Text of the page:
12 August 2011

Good Idea / Bad Idea

Recently I've taken to watching the Animaniacs, one of my favorite shows of all time.

I have always enjoyed the short segment, "Good Idea, Bad Idea" and so I thought I might offer one for you today:

Good Idea: Learning your faith from the Church.  Bad Idea: Learning the faith from the media.

Admittedly, it isn't as good as the ones on the show, but it does give you a fair idea of what's coming up in this post.

Anti-Catholicism has taken many forms over the centuries and in recent years it seems to have taken its largest form in the sheer laziness to learn accurately what the Catholic Church teaches.  This is sometimes seen from Protestants with a more fundamentalist leaning, but perhaps most often from reporters.

Consider this statement from the Toronto Star on the difference between those who are Coptic Orthodox and those who are Roman Catholic:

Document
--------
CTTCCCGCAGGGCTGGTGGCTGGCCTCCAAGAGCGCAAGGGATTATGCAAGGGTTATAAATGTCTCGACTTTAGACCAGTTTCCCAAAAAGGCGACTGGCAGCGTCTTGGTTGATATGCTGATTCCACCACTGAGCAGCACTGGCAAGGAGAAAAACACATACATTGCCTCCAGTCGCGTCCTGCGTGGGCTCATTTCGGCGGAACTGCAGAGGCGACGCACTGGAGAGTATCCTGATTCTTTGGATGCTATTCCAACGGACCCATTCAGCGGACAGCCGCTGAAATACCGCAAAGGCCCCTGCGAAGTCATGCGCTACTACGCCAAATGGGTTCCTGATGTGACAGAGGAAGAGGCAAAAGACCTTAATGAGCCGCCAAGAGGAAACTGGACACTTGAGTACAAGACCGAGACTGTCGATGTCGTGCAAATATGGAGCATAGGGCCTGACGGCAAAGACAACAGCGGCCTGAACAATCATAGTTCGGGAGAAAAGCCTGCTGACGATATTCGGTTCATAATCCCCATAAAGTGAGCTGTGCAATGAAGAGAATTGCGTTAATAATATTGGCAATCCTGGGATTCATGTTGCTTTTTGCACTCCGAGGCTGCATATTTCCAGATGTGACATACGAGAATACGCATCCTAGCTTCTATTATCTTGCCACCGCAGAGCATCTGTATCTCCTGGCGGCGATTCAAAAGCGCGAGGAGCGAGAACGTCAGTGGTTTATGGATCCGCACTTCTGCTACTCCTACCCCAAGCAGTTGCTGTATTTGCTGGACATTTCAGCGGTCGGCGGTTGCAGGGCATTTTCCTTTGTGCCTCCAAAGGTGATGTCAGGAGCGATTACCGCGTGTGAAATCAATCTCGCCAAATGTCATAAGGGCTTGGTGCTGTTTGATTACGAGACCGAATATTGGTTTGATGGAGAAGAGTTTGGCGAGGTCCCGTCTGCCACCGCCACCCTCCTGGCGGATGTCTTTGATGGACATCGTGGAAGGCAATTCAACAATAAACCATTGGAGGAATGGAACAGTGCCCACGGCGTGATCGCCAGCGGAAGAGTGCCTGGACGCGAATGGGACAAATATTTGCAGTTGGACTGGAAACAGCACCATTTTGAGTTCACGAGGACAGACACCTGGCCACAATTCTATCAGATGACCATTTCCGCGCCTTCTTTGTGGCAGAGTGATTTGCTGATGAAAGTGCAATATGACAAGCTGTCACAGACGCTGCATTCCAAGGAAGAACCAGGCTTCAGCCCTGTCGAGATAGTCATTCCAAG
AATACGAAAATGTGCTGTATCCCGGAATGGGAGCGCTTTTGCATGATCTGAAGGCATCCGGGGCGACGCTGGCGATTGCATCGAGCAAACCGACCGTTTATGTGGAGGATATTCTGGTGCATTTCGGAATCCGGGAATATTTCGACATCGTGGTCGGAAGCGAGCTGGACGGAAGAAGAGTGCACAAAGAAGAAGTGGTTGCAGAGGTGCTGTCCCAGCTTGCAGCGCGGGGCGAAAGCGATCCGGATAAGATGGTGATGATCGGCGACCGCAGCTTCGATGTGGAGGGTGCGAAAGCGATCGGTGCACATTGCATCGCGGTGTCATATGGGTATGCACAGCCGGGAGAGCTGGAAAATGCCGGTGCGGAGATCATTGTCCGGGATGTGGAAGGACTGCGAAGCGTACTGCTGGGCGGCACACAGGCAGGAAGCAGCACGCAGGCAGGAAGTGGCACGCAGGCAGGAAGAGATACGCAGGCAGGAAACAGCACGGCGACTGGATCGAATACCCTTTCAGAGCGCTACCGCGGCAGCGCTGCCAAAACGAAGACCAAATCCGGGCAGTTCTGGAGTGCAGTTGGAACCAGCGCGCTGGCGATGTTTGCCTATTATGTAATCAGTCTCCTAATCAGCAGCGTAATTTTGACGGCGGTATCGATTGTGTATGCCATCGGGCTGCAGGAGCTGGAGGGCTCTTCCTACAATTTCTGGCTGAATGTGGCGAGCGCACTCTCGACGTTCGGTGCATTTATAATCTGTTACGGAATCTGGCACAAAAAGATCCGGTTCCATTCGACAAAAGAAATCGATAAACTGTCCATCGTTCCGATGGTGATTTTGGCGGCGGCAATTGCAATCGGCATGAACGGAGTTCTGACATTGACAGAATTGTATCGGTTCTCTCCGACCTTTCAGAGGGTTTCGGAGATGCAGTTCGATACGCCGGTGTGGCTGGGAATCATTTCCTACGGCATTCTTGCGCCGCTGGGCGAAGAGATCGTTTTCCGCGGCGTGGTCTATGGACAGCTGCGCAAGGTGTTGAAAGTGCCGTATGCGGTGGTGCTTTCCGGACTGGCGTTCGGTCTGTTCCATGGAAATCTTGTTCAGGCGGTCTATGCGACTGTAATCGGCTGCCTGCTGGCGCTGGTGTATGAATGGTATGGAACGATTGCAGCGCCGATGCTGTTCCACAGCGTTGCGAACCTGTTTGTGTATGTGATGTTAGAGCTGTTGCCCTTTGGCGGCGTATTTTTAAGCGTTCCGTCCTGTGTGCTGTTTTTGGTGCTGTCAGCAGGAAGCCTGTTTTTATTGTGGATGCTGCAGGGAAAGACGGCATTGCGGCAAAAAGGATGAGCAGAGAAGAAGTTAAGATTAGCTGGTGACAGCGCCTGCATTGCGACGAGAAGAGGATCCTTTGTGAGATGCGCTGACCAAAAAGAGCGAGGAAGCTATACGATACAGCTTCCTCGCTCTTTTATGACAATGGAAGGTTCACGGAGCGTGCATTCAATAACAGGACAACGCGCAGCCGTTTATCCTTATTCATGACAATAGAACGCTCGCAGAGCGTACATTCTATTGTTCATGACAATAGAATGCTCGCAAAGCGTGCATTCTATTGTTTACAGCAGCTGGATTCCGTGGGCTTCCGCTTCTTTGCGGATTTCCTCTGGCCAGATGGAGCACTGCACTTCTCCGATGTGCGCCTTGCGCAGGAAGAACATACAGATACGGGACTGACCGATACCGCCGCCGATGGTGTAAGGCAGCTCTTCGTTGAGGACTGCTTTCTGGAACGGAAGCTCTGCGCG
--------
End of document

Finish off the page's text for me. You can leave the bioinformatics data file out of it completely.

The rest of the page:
The differences are slight — they use the same liturgies, though Orthodox Christians differ from Roman Catholics in their belief that the Pope is a human being, not a divine figure — which has meant Coptic Orthodox children most often are sent to Catholic school.
I don't remember being taught that in the seminary, reading it in the Catechism or learning it elsewhere, but if it's printed in a newspaper it must be true, right?  Ugh!

This irresponsible reporting may well be the epitomy of sloth; anyone with half a brain knows the Pope is not a divine figure.

The astute Terry Mattingly takes a closer look at the story (which really isn't the one printed).


  1. Excellent! I've used that view of the pope as an example of how people don't understand religions even when tons of practitioners are around them, but classes have doubted anyone actually thinks that. Now I have an example.

    I'm also hearing that Egyptian TV had a Christianity expert to explain the London riots a few days ago, and he said that because Christianity doesn't have religious protection for private property, Christian countries are prone to looting and riots.

  2. Ugh (again)! Given the commandment against stealing, how could anyone actually think the Church does not agree with protections for private property?